$45.00 for a white balance lens cap? Really? Or perhaps $4.00 or so from eBay?
posted by Duug at 1:54 AM on January 11, 2009

Stupid eBay breaks tinyURL - sheesh.

From eBay.
posted by Duug at 1:55 AM on January 11, 2009

So if I got one of these fancy white-balance cards, or made a cheap alternative, what would I actually *do* with it to get my camera to set it as a custom white balance?

Take a picture of the white object (make sure it's in the light the actual object is in), go into your menu and choose "Set custom white balance" and select the photo you just shot, and then change your white balance settings to "custom."

Take a practice shot, see if it looks how you want it to. Sometimes I like how auto looks better (like if it's a warmer tone).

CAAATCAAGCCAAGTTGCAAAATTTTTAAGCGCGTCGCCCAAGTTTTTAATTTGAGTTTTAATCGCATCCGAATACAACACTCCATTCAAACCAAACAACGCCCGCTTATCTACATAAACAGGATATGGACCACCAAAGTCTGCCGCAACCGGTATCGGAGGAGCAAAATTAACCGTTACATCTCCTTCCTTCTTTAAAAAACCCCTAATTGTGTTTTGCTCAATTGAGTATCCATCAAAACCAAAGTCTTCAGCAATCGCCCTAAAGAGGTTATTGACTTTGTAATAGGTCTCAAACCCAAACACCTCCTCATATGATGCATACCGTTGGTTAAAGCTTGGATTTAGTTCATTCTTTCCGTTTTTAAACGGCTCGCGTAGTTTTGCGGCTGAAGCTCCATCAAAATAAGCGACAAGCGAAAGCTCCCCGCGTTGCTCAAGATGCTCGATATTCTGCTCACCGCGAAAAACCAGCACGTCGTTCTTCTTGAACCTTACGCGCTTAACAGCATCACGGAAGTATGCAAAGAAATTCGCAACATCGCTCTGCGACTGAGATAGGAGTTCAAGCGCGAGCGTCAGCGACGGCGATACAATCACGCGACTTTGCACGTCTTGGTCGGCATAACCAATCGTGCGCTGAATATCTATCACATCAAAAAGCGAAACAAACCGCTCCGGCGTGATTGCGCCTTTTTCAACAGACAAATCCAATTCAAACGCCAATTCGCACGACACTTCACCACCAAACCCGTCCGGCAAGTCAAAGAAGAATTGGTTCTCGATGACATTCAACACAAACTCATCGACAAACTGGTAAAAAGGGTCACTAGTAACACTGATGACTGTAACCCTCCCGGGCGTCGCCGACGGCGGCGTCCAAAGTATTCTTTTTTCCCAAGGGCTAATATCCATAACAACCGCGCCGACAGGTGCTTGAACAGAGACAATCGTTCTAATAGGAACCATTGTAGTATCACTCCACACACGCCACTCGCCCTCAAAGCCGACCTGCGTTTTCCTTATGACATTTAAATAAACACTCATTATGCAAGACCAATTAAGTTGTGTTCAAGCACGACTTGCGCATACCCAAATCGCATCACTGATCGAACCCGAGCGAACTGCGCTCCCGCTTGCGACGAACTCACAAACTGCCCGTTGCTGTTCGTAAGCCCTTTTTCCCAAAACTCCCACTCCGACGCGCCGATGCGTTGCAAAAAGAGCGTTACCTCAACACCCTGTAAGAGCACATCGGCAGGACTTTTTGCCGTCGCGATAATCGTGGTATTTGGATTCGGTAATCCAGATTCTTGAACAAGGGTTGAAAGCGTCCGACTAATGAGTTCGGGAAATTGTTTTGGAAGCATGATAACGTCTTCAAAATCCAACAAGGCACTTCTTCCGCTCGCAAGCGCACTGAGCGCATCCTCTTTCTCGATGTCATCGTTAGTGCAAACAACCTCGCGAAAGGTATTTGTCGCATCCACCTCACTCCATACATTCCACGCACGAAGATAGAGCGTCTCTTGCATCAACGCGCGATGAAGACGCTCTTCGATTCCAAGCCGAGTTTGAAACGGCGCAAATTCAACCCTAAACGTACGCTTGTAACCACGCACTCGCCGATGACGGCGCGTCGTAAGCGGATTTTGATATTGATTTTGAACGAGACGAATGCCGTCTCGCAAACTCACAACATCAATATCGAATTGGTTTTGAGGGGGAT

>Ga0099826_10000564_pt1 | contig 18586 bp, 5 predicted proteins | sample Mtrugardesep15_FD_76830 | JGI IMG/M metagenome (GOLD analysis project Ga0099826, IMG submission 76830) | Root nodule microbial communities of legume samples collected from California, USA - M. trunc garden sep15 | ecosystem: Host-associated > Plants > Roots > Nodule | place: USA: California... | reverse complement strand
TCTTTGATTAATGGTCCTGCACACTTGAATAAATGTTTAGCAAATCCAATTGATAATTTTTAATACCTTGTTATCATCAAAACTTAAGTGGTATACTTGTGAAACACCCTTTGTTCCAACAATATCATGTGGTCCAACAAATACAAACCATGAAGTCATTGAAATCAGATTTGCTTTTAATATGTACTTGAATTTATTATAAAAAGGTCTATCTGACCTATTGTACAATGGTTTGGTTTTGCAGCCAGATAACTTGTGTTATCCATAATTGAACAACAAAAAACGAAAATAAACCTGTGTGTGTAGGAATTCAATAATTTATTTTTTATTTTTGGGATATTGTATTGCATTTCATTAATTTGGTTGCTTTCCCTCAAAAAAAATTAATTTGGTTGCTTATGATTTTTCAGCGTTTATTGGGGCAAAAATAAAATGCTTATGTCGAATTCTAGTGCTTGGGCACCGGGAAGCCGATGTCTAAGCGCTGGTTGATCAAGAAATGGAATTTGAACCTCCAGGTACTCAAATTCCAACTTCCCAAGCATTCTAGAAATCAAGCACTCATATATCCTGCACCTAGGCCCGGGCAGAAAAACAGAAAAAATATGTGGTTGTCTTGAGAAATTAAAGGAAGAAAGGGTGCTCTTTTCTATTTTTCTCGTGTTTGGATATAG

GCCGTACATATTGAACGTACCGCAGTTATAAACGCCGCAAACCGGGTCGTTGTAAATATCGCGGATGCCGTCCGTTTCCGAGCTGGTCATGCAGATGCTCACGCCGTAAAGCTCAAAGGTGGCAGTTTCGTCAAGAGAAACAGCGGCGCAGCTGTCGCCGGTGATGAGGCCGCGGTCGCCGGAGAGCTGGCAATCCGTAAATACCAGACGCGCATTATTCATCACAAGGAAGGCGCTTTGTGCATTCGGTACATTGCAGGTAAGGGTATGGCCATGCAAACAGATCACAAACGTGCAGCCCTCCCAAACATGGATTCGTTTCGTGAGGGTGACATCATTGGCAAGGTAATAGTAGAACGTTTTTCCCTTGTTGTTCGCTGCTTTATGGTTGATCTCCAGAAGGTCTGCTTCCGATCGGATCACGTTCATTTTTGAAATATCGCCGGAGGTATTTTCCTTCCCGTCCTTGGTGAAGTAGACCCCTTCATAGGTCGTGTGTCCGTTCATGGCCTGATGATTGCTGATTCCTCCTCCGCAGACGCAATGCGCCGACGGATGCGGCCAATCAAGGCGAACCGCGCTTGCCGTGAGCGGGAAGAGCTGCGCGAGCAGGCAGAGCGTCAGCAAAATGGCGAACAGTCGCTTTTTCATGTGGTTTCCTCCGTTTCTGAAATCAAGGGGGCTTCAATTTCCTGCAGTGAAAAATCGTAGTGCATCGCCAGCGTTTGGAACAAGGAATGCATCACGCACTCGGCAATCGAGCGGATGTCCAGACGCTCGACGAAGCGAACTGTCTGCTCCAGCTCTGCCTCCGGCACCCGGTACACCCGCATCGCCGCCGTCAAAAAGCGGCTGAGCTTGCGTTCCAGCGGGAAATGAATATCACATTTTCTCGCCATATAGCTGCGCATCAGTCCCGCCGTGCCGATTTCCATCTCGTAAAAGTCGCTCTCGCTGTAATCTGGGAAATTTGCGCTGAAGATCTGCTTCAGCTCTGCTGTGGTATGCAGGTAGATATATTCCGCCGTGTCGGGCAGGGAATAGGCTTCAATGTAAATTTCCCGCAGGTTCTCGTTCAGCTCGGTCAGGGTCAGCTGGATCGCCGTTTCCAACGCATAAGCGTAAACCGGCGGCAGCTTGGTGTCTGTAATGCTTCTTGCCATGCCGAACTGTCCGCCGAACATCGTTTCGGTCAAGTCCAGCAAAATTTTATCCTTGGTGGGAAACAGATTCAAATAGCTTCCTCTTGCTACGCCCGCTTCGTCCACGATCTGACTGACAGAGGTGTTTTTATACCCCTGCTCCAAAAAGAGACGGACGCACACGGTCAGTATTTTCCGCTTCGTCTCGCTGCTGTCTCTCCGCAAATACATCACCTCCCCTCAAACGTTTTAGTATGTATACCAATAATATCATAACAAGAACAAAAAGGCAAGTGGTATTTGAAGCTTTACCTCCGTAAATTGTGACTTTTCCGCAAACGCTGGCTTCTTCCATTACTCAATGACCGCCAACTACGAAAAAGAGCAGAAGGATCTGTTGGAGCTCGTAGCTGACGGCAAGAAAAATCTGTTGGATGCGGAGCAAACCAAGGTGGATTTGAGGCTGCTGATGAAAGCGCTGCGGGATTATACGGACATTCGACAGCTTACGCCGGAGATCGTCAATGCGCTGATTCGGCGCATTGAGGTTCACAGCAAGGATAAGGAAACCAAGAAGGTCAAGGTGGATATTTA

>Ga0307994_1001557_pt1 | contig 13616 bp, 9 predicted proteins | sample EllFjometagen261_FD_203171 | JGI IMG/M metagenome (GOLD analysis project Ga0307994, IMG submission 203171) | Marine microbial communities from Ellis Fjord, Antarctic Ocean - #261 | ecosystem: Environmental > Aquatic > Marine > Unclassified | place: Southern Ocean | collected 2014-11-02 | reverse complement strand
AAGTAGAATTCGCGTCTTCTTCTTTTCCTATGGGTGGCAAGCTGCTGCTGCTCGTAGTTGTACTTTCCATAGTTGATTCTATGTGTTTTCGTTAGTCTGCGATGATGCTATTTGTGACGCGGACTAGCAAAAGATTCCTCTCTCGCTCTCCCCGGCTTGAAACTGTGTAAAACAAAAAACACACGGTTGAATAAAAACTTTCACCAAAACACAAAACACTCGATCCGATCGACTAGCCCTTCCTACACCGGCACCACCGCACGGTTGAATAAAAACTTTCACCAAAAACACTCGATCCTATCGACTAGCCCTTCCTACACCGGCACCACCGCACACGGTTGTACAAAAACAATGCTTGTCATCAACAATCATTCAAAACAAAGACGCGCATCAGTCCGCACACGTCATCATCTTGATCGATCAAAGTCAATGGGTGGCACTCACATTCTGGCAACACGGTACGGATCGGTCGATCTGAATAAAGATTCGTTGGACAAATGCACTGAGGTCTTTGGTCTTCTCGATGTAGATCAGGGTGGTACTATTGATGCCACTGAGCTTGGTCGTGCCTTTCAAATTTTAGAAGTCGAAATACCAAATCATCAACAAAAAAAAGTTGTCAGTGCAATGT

posted by starman at 5:44 AM on January 11, 2009

how to balance my whites.

First, you start by rearranging the Osmonds in the proper alphabetical order.
posted by jonp72 at 6:29 AM on January 11, 2009 [1 favorite]

Nthing don't spend the money on something like that, there's a billion cheaper ways to do it.
posted by Brian Puccio at 7:13 AM on January 11, 2009

Thanks starman, that sounds nice and easy. I'll have to give it a try - my white balance is usually out a bit, and I'm tired of fixing it in Lightroom.
posted by harriet vane at 9:56 PM on January 11, 2009